The middle of the second day of the Good Value Guru roadtrip and we come over all claustrophobic: we’ve arrived at Fairview in Paarl and are confronted with more wine tourists than we’ve met on the whole trip to date. We chatted to the man himself, Charles Back, in his Goat Shed restaurant over an Italian Salami and Fairview Brie Panini (R38) and a double espresso (R12) which claims to be “the best coffee in the Cape.”
Q: What’s new? We hear you bought your neighbour’s farm?
A: Who told you that? Yes, we’ve just bought Diamant which gives us another 250ha and we’re busy planting Roussanne, Petit Syrah, Tempranillo and Grenache trellised on single poles.
Q: Like Eben Sadie does in the Swartland?
A: And Priorat. We’ve made the first Tannat in SA and it’s already in bottle. Chris, go and fetch one.
Chris Bryant, dapper media liaison, disappears to fetch a bottle of wine of the great variety of Uruguay and Cahors. Made from the first crop from four year old vines from the 2006 vintage, it is rough and spicy. CB thinks it works on its own as well as being a handy blending component.
A: These varieties are fine in this environment. Our soil is decomposed granite and shale.
Q: Like Eben Sadie’s in Priorat.
A: Yes. Our best wines are made from Syrah grown on shale. What else is new? Wine tourism is a big thing for me – we do around 10% of our business through the tasting room but these xenophobic attacks are making me nervous. I want to keep our wine tourism business at about this level, but in a growing business. We’ve also bought a farm in Darling (called The Towers – that’s appropriate given the goat connection) and the farm Houmoed behind Meerlust. So we now have terroirs on the cool climate Darling side and the warmer sites at Malmesbury like Spice Route which are suitable for Rhône-style wines. We’re also now part owner of the old Citrusdal Co-op and make fair-trade wines for Sainsbury, Asda, Marks & Spencer and Majestic (major UK supermarket chains).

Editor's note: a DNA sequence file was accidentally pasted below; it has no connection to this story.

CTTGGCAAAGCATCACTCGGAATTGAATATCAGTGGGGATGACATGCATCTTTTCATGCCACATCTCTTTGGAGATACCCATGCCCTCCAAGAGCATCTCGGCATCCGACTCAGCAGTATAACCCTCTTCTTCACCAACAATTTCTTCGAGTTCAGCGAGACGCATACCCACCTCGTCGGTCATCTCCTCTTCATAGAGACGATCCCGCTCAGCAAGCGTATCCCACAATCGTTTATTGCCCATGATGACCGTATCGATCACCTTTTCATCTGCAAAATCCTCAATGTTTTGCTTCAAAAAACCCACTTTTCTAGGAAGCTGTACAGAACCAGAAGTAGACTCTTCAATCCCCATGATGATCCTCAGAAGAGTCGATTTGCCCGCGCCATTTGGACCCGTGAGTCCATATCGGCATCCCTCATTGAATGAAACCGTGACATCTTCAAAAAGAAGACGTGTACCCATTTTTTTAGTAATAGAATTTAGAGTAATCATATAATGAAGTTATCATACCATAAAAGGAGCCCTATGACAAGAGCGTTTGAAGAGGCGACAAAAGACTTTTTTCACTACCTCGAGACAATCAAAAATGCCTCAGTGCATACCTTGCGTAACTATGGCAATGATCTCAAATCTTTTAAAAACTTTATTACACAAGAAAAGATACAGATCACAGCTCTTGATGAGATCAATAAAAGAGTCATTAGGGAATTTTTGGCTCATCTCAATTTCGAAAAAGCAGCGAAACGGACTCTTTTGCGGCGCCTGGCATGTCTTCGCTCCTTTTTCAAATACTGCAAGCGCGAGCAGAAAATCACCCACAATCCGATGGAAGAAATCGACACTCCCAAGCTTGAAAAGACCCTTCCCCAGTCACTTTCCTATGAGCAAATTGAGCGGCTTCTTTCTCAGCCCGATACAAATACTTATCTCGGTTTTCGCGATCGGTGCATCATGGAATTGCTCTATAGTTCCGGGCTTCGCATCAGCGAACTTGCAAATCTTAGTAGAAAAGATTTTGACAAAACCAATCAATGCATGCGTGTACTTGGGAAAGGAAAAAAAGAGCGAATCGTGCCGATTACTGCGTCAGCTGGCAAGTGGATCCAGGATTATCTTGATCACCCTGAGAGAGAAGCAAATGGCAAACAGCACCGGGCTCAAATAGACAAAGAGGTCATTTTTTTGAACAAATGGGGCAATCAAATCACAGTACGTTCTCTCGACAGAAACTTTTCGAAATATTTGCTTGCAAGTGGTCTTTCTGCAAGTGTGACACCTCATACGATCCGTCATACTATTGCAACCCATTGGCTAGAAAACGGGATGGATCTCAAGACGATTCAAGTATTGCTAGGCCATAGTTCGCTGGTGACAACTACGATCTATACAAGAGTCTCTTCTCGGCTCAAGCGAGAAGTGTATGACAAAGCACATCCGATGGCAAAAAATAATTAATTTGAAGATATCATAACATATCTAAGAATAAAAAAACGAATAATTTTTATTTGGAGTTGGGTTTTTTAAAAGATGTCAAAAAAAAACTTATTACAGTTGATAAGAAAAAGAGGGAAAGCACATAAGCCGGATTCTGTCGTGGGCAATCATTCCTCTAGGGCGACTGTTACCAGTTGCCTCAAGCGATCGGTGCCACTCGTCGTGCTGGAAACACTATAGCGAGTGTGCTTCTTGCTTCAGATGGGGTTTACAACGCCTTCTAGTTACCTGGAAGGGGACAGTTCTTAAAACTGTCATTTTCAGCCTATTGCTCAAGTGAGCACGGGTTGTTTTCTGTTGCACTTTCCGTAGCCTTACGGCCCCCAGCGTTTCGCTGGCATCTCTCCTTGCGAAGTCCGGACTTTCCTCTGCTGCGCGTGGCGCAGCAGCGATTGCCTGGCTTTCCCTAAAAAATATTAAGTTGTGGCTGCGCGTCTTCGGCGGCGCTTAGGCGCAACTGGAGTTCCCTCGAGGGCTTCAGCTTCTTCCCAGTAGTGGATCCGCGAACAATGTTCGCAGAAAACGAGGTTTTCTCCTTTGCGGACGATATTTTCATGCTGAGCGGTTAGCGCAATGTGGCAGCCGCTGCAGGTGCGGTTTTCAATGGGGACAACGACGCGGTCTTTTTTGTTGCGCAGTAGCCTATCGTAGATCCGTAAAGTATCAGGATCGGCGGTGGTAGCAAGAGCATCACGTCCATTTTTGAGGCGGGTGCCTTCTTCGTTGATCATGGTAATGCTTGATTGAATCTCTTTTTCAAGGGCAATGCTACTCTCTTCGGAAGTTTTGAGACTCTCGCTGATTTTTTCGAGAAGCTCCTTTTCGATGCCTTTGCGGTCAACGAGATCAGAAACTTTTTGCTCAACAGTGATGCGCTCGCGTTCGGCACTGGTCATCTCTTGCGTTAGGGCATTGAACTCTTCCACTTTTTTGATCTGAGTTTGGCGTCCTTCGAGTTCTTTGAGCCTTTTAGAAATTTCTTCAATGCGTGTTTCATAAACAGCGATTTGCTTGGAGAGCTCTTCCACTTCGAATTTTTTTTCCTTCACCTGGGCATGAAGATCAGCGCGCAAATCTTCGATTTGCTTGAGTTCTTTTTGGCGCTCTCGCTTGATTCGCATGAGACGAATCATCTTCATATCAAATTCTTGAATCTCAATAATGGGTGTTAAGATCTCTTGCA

We’re post empowerment now. Land ownership is crucial and our farm workers are still waiting for their land to be subdivided out at Klapmuts. Its twelve years later and they’re still waiting. I’ve spoken to the Minister of Agriculture and Kader Asmal when he was chairing the Wine Council and nothing happened. They said they’d look into it but they don’t care. The land has little agricultural potential, so there is no reason for the hold-up. Especially when you read in the Sunday Papers about the big Klapmuts farm (and existing wine brand) that is being subdivided straight away.
Q: This must be Anura with the Alan Boesak connection?
A: Read the newspaper. A straight BEE deal is easy – you just haul out your cheque book. But a holistic approach is more difficult. We’ve got a blogspot recording all out trials and tribulations. I’ll send you the address.
Q: But why don’t you just buy-in grapes and avoid the political hassles?
A: Anyone can do that. I want to make a difference. Here, taste this barrel sample of the 2008 Petit Syrah. Hand sorted, it has lovely flavor concentration.